Not all homes are made from wood, drywall, and stone. Some are fashioned out of denier nylon ripstop and fit in a backpack.
Tents have been around for thousands of years, however, tents today are much different than ones used in Roman times. They’re lighter and sleeker. For any backcountry enthusiast, a tent is a must-have. It’s a sanctuary against snow, ice, wind, rain, and the scorching sun. When your life fits into a backpack, you learn an item's value. You’ll only sweat, toil, and bleed for the important stuff. Of all the things that keep you alive in the backcountry - a tent is essential.
Camping beneath the northern lights in Banff National Park. Photo courtesy of Jon Dickson
In an age when some people have so much, it’s amazing how little you really need. Just 2.25 meters by 1.25 meters will do. Sometimes the cozier the better, as snuggling with your tent partner means a warmer night. Thus, make sure you share a tent with someone you don’t mind getting close to as it just makes the experience more enjoyable. Your “kitchen” may be an open meadow rich with wild flowers, while the “bathroom” could be an oak tree! In the winter, all the “rooms” are different sized snow banks.
Camping on the Wapta Icefields in the CanadianRockies. Photo courtesy of Liam Harrap
For climbers and skiers in remote corners of the world, a good tent is a necessity. Storms can rage for days, and although outside may be frightful, nestled in your sleeping bag reading Fifty Shades of Grey, can be quite delightful.
In the winter, when you’re high in the mountains and camping on a glacier, a good practice is building walls around the tent to offer some protection against the elements. Tent pads are dugout using shovels and flattened with skis. It’s easy finding a good camping spot in the winter, as you just dig one and make it to your liking.
Camp One on Mount Logan - the highest peak in Canada at 5959 meters. Photo courtesy of Liam Harrap
Canadians are tent people. We use them year-round for backpacking, climbing, skiing, hunting, car camping, and even tenting in the backyard as a “mini-vacation”. For me, my tent is my home. I’ve spent over a third of my life under fabric propped up with aluminum poles. It’s the only “house” I’ve ever bought!
A good tent for hiking is only around $300. A Canadian owned company that makes excellent tents and I recommend is Mountain Equipment Co-op, better known as MEC. Their return policy is key, as if you’re not satisfied with your “home”, you can return it, get your money back, or replace it with another. I doubt RE/MAX offers the same deal.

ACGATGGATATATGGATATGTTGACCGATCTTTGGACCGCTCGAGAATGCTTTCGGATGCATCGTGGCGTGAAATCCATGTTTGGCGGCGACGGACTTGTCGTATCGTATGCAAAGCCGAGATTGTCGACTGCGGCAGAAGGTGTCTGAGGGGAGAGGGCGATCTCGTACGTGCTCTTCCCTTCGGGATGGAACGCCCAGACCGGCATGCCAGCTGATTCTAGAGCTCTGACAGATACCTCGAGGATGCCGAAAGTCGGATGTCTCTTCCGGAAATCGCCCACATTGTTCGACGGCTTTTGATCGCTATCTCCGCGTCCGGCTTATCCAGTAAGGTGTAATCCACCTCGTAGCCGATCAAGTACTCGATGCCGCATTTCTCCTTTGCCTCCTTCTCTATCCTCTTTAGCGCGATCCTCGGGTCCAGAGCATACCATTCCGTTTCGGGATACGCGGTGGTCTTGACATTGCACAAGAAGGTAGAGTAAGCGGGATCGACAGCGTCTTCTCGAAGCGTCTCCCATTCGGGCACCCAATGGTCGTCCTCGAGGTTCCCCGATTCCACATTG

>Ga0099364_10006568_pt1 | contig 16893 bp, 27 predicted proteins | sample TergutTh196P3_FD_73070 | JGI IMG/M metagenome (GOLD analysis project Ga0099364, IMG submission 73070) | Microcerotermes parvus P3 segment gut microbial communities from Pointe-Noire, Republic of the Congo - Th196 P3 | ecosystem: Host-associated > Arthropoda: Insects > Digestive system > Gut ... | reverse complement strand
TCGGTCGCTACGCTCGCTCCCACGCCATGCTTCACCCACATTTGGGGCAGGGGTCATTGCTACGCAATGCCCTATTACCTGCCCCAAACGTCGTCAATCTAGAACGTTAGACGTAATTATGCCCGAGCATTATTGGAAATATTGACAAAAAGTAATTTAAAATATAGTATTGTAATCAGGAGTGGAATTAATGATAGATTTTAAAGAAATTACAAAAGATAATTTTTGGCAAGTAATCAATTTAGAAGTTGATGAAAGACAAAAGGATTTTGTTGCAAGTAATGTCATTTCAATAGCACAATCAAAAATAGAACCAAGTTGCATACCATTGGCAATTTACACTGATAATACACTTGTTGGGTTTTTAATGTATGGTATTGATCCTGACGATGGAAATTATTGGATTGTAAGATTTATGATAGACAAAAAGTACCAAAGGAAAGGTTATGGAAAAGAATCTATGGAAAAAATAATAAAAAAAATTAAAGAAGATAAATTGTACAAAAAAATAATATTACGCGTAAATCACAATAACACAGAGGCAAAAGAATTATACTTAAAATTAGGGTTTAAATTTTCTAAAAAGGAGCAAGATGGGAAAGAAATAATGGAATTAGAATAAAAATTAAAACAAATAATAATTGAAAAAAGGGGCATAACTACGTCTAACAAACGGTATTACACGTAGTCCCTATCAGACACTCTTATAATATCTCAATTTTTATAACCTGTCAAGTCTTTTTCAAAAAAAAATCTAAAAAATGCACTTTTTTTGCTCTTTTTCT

A great example of a tent to buy from MEC. Strong, light, and colourful. Photo courtesy of MEC
Although tents may be a poor person’s home, it can take the owner to sights worthy of kings. You can travel the world without the fret/fuss of motor homes and you can bring it on planes as a carry-on.
Tents are also an essential item to have in the home in case calamity strikes and can act as an emergency shelter. If you have to evacuate due to a natural disaster, grab your tent and sleeping bag. These items make up your home away from home. I'd recommend using a Taiga sleeping bag, they're a Canadian company and the bags are made in Vancouver. They're warm, water-resistant, and carried by the Canadian Air Force for emergency situations. If you had to evacuate, would you be prepared?
"Clifford": The Big Red Tent on the Clemenceau Icefield. Photo courtesy of Liam Harrap
If you’ve never slept the night in a tent, listening to trees creak in the wind, the pitter patter of rain, or a cricket’s love song, my recommendation is that you try it! However, be careful as you may become so enchanted that you’ll sell your house and travel the world. For me, home is where the tent is pitched!
For more information about traveling with tents, visit the Canadian website overstock.ca for more tenting advice.
Houseporn.ca has also celebrated the great outdoors in these previous posts:
Researched and written by Liam Harrap, a master's student in Journalism at Carleton University